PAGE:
Coronavirus: companies being 'pragmatic', not jumping straight to litigation

Out-Law News | 20 Mar 2020 | 10:37 am | 2 min. read

Companies are pausing before enforcing some contractual rights in favour of a collaborative, pragmatic approach to issues caused by coronavirus, officially Covid-19, an expert has told the Brain Food For General Counsel podcast. 

Clare Francis of Pinsent Masons, the law firm behind Out-Law, is a commercial law expert who is advising businesses on their response to the crisis. She said that companies are not rushing to strictly enforce every contractual right they have in response to coronavirus problems.

"We are seeing businesses taking a pragmatic view of the situation," she said. "We are seeing businesses work together in order to help resolve the issues they face and keep everyone going."

"For example we have seen some businesses decide they could serve legal notices but they don't want to do so because there is the longer term relationship between them and their customer and they want to be seen to support that customer where they can," said Francis. "Those softer considerations are vitally important at this stage, there's a longer term view than just dealing with the emergency knee-jerk reaction of the disruption to businesses.

Francis said that most companies are prioritising staffing and supply chain issues, as without these elements in place no business activity can continue. But she said that most companies in the UK would already have a plan they can rely on when it comes to prioritising and taking action.

"One thing we have seen GCs turning to to help with prioritisation is their Brexit plans," she said. "Many of the issues with coronavirus are very similar: where am I going to get my labour from? Do I have labour shortages? How is my supply chain affected, and how can I move goods and services in an effective manner? Looking at their Brexit plans they have done some of that prioritisation and worked out where the biggest impact on their company may well be."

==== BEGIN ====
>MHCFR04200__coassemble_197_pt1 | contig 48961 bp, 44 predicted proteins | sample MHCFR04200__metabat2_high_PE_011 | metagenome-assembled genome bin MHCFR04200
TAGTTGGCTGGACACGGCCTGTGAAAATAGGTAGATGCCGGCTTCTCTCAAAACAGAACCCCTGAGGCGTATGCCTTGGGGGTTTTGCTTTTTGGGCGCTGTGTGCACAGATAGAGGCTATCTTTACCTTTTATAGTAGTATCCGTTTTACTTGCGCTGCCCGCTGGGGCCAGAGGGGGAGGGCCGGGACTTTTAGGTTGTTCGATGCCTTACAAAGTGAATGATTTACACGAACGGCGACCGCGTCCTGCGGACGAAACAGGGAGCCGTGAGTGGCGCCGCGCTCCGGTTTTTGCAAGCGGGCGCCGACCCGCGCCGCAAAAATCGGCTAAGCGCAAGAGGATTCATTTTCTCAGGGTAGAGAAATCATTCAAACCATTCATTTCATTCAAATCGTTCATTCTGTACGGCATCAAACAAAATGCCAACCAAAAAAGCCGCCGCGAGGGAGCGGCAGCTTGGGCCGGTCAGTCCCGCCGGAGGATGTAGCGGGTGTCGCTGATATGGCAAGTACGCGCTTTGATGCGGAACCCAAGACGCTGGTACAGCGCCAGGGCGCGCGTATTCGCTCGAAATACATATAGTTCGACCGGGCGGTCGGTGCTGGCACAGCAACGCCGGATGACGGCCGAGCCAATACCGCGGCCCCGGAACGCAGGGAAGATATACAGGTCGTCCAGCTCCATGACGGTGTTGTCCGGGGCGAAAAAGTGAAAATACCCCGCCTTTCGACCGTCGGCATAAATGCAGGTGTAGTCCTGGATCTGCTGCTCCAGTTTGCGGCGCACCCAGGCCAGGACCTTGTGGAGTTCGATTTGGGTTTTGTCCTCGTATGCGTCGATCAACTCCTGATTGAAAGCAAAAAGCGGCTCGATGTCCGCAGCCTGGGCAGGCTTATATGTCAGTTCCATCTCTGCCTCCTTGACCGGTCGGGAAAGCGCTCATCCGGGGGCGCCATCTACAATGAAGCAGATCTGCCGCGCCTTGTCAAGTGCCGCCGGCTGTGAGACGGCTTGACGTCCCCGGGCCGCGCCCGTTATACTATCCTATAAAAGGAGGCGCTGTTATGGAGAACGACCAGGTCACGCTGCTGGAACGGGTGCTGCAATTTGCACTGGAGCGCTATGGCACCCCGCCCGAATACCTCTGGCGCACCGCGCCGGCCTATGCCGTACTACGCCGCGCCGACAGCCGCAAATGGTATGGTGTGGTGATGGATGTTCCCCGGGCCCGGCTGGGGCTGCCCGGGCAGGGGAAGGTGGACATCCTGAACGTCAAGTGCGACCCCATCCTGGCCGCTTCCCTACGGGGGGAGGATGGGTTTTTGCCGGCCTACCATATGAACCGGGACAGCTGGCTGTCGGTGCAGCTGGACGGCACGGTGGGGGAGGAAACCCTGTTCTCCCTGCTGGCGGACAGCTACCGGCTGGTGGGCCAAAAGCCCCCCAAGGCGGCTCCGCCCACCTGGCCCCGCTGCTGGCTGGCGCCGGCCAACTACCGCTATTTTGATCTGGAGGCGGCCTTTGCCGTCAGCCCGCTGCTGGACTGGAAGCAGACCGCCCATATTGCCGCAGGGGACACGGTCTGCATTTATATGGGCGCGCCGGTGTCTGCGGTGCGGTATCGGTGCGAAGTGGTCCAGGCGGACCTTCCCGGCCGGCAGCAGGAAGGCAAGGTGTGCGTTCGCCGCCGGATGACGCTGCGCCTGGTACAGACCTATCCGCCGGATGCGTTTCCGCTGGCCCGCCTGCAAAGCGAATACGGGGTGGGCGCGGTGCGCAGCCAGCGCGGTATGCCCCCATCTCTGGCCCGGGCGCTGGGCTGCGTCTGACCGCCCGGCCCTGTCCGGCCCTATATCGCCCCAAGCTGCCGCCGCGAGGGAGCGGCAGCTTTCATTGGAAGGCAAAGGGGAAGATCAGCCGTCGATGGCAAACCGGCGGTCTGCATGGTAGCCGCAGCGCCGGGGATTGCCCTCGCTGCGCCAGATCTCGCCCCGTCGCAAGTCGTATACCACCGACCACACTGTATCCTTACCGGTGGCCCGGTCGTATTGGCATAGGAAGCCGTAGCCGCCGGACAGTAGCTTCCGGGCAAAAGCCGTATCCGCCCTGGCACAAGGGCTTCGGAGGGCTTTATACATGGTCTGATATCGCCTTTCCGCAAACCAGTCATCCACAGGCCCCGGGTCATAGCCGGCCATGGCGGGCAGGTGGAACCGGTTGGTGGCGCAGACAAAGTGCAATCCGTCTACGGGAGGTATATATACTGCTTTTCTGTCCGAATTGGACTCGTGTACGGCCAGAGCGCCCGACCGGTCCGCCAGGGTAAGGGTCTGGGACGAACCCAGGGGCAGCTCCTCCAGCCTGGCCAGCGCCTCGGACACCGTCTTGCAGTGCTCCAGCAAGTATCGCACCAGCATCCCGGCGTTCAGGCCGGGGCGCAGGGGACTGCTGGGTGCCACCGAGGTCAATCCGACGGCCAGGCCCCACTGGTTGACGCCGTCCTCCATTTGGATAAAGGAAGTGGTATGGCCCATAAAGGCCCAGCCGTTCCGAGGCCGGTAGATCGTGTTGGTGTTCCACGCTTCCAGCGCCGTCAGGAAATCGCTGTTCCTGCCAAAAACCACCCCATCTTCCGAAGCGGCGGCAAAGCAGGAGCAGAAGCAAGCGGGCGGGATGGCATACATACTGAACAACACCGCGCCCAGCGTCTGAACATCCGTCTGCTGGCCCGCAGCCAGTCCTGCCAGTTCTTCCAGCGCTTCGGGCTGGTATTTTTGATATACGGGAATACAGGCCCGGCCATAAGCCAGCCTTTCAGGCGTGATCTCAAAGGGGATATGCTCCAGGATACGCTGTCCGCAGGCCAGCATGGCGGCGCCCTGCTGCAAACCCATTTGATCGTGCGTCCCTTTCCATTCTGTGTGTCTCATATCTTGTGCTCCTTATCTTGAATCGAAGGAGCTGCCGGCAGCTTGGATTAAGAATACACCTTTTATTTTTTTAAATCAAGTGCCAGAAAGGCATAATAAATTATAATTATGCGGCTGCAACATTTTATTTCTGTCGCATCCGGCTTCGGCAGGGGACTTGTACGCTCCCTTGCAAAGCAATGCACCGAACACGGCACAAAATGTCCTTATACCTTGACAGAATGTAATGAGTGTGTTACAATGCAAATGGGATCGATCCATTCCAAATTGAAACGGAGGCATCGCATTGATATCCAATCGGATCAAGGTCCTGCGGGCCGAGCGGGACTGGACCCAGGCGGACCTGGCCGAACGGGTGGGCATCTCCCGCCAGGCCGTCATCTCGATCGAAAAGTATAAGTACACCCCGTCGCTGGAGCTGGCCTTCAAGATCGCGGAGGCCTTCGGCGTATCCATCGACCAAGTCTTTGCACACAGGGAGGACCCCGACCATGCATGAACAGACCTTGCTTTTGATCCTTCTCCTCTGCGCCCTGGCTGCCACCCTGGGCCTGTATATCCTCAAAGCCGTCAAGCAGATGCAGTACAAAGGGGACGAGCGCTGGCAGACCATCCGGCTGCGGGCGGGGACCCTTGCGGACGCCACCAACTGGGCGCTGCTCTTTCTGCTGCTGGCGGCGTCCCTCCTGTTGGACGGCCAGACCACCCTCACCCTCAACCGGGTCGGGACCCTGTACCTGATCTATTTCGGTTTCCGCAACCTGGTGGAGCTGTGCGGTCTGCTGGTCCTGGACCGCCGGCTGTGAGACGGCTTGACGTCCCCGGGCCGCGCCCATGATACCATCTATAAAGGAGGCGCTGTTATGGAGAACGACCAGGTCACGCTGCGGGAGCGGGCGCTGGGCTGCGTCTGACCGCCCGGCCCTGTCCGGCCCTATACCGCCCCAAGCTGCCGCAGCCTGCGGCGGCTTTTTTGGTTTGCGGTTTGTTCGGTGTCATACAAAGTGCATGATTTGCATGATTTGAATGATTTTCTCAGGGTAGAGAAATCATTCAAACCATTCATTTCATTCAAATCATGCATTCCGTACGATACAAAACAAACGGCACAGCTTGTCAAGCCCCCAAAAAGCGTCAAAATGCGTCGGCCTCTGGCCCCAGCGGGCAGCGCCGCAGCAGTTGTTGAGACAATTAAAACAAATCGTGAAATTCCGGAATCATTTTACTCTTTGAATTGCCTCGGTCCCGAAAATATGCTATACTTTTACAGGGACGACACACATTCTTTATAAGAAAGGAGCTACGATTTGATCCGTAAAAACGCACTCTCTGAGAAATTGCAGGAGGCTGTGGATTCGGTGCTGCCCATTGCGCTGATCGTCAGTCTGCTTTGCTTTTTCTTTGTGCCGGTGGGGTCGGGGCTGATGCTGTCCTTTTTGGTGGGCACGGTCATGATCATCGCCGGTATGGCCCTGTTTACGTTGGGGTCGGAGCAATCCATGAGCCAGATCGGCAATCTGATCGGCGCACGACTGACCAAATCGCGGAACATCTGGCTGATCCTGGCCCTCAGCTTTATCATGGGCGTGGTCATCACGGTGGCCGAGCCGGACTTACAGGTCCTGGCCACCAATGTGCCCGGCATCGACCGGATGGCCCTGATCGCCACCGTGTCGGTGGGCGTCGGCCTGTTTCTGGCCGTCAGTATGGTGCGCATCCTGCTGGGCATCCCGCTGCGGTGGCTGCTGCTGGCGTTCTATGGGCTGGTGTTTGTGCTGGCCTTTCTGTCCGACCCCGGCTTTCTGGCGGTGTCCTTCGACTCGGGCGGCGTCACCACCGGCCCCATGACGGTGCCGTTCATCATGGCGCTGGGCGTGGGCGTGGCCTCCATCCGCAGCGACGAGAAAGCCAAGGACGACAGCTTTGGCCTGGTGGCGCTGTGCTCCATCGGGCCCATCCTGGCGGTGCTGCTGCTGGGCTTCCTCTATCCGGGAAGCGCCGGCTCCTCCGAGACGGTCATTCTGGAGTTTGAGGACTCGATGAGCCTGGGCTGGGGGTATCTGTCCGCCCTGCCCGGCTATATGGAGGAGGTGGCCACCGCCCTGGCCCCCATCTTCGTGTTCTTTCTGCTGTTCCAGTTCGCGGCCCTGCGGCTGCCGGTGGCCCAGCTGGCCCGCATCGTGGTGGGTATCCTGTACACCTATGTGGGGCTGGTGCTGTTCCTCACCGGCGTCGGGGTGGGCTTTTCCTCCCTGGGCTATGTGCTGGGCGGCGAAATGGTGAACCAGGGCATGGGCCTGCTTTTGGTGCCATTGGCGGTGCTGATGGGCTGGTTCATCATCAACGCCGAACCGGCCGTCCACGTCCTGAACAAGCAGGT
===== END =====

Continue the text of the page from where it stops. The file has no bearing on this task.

Douglas Alexander, a senior fellow at Harvard Kennedy School, former UK minister and an advisor to Pinsent Masons, said that the public policy response to the crisis would have consequences that nobody, not even those taking the decisions, will be able to foresee.

"This Covid-19 virus is going to change not just the way we work but the way a lot of our society and our economy is organised," he said. "I was in the British cabinet from 2005 until 2010 so I was with Gordon Brown as he led the British government's response to the global financial crisis."

"I would say hand on heart as someone who was in the cabinet at that time none of us fully appreciated the extent to which the post-crisis world will be fundamentally different to the pre-crisis world and I have to say that is my sense in relation to the crisis that we're in the earliest days of at this stage," said Alexander.

He said that if the financial crisis challenged governments to be the banker of last resort, and that this crisis will challenge governments to be the insurer of last resort.

Francis said that pandemics and force majeure clauses would probably be given much more attention in future contracts.

"It's not something the vast majority of contracts anticipate – even if they refer to a pandemic it was probably included without envisaging a pandemic of this scale or with the type of government intervention we've seen," she said.

Francis and Alexander were speaking to a new monthly podcast produced by Pinsent Masons which will guide general counsel and heads of legal through major commercial issues